For immunoprecipitation using secreted proteins, HEK293 cells were transfected with NFz7 (Winklbauer et al, 2001), referred to as sFz7 in the text, or sPTK7. The secreted human PTK7 (sPTK7), consisting of the extracellular domains of PTK7, was amplified by PCR using primers containing a 5′ ClaI restriction site and 3′ EcoRI restriction site: forward primer 5′‐CACGTGATCGATGCCCTCAGCTCCTTTTCCTGA‐3′, reverse primer 5′‐GACTGGAATTCAACCCAATGGTCTGGATCATCTTG‐3′. The PCR product was cut with ClaI, EcoRI and ligated into the respective sites of pCS2+/HA. Mock‐transfected cells served as a control. Three days after transfection, cell supernatants were collected and sterile filtered and mixed at a 1:1 ratio to a total volume of 1 ml. For immunoprecipitation experiments with Wnt3a, 400 ng of human recombinant Wnt3a protein (R&D Systems) was added. Immunoprecipitation was performed using anti‐MT 9E10 (Sigma) or anti‐HA.11 (Covance) antibodies.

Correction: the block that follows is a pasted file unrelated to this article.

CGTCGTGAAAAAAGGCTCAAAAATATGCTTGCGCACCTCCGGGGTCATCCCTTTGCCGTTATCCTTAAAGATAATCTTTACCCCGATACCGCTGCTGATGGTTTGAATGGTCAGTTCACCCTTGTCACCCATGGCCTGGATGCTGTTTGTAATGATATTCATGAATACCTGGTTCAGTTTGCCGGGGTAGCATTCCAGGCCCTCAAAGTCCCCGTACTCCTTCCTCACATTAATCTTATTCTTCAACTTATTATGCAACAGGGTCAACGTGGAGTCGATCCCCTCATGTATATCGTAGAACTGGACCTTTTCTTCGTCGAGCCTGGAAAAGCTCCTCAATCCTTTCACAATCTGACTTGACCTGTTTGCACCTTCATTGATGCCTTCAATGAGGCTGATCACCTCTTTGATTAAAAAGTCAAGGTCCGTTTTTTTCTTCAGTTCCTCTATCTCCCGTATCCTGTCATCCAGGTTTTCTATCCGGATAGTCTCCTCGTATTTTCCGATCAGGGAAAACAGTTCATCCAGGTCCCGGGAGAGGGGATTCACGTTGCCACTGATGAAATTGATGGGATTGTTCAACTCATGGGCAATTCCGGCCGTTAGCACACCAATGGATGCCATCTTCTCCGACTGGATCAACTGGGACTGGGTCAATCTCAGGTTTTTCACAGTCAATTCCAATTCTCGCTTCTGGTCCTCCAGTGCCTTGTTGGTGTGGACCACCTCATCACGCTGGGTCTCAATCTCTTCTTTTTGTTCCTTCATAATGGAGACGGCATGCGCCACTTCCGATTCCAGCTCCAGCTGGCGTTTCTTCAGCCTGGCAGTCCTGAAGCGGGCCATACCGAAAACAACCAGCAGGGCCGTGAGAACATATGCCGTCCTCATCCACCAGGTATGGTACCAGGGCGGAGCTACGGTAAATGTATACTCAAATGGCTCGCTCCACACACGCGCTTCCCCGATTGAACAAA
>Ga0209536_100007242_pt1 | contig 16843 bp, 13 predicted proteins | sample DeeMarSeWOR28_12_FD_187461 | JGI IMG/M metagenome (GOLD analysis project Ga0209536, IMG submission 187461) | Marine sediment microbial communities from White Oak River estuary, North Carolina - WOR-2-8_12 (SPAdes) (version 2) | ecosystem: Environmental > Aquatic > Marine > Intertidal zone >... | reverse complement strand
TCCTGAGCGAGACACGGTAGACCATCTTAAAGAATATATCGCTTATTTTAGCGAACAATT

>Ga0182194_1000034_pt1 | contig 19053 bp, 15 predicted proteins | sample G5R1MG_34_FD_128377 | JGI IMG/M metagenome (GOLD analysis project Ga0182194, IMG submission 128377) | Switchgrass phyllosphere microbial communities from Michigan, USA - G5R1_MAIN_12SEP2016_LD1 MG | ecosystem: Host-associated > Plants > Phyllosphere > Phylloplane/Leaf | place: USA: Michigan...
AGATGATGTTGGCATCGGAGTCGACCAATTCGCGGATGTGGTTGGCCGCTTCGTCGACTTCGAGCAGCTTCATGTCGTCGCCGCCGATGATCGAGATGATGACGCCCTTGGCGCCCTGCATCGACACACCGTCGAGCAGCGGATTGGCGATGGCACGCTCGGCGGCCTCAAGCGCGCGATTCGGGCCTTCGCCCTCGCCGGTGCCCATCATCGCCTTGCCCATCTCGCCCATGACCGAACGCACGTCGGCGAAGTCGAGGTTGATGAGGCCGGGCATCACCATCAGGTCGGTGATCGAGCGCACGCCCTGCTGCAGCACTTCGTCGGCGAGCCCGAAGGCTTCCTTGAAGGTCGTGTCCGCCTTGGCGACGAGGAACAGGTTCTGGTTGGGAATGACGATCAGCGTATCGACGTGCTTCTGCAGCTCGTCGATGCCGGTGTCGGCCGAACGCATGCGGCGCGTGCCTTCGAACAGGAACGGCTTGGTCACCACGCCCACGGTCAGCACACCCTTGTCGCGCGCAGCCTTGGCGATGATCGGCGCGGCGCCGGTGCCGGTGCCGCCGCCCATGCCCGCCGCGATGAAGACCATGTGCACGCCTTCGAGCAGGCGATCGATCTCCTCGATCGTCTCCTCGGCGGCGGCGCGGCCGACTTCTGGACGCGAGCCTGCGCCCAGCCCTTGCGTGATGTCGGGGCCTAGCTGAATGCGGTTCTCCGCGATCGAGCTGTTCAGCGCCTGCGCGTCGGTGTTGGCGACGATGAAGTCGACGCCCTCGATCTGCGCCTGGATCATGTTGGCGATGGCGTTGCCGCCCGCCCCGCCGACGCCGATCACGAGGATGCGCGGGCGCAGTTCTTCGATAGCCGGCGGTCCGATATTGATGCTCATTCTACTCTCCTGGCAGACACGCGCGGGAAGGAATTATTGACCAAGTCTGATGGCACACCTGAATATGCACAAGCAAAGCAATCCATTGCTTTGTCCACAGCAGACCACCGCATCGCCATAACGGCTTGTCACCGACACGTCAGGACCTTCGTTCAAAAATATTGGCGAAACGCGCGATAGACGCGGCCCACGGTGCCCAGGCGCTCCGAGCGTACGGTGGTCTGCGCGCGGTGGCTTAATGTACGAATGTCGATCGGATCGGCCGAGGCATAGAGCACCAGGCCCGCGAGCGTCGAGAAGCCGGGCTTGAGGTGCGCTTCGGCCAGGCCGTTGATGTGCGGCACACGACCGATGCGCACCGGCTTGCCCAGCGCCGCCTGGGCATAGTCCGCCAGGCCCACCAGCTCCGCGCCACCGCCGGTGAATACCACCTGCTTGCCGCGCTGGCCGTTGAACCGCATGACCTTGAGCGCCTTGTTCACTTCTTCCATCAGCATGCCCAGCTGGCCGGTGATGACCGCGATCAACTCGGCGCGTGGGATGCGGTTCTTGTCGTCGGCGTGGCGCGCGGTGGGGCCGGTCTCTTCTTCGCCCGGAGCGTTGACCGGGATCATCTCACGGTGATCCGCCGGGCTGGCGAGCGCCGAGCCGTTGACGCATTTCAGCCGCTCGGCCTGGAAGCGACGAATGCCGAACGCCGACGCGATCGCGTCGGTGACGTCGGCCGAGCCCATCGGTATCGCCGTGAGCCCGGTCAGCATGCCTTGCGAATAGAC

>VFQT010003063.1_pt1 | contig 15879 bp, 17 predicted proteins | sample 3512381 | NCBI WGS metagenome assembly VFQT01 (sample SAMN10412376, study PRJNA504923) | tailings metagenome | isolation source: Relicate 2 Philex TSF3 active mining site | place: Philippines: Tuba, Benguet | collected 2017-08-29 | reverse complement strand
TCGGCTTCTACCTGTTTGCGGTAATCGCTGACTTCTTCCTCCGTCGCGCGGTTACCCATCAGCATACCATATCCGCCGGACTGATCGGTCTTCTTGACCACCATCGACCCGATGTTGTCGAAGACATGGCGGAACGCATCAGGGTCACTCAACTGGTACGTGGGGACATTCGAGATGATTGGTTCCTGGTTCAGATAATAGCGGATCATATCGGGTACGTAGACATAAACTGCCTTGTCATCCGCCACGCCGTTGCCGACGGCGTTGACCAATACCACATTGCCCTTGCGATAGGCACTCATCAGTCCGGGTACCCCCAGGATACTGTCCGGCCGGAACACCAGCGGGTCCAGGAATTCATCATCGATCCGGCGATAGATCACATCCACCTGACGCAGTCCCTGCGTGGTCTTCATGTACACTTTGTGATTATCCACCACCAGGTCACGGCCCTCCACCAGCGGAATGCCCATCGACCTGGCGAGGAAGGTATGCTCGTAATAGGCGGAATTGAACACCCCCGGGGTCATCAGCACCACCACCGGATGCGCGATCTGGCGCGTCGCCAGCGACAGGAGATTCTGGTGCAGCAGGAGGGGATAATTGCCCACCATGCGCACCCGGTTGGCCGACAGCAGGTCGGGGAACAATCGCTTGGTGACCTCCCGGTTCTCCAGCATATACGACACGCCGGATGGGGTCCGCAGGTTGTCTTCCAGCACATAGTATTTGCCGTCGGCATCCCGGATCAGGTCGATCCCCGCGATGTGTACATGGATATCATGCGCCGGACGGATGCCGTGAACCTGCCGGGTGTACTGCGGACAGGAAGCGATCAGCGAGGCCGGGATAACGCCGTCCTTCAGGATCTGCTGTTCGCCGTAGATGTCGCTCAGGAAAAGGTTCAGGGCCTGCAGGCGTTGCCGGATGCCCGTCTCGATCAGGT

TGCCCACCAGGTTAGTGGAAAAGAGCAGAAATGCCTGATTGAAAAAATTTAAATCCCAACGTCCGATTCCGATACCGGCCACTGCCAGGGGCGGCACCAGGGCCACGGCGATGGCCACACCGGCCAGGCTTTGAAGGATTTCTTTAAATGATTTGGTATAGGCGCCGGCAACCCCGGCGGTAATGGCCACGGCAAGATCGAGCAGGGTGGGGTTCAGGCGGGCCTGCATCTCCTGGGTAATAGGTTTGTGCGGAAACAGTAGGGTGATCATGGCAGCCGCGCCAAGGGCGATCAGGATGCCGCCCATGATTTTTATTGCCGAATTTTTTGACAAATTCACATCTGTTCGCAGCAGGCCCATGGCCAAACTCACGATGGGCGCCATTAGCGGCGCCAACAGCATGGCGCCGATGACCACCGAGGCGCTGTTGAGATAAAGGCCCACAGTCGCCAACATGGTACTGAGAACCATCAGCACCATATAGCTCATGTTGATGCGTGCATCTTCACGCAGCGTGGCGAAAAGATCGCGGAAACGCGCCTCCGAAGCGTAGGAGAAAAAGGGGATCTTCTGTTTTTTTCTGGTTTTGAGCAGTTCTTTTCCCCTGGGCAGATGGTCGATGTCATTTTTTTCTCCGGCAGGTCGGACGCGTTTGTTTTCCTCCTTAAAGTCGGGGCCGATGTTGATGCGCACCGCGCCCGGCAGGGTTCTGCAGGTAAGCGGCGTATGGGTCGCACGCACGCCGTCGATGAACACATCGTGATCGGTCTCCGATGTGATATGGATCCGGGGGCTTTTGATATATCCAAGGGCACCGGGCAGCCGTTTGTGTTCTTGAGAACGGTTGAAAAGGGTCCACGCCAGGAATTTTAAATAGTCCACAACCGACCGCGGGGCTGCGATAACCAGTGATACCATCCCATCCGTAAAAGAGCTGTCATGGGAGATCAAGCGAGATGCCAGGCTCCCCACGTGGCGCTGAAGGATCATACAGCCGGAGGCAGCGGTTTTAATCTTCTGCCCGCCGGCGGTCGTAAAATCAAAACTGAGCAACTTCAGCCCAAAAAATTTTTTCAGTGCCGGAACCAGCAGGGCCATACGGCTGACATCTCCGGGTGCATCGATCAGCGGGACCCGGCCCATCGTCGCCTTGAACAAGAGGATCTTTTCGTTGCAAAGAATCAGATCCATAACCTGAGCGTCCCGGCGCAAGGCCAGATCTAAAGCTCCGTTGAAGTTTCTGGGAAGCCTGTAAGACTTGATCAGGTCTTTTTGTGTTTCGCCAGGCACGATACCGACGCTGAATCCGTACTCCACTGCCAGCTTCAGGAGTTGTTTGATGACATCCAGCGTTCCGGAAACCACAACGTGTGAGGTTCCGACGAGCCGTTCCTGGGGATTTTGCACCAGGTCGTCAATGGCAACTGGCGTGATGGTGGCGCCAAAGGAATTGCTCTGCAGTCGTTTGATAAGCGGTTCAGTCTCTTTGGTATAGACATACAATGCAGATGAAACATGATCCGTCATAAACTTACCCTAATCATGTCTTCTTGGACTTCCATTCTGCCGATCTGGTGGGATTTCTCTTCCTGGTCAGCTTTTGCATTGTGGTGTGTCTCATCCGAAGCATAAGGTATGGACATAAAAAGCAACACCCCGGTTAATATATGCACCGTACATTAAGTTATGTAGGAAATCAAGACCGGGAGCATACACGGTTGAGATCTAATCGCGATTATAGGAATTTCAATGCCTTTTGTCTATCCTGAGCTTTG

To analyse Wnt activity using reporter assays, two‐cell stage embryos were injected with 50 pg Siamois luciferase reporter (S0 1234; Brannon et al, 1997) or 100 pg ATF2 luciferase reporter (Ohkawara and Niehrs, 2011) and 10 pg Renilla (Promega) luciferase reporter DNA in combination with the respective Wnt and PTK7 mRNAs at concentrations indicated in the Figures 5, 6, 7. For luciferase assay, either six samples containing lysates from six embryos, lysed at stage 11, or three samples containing lysates from 20 animal caps, lysed at stage 15, were used for each measurement with the Dual Luciferase Assay Kit (Promega) according to the manufacturer's instructions.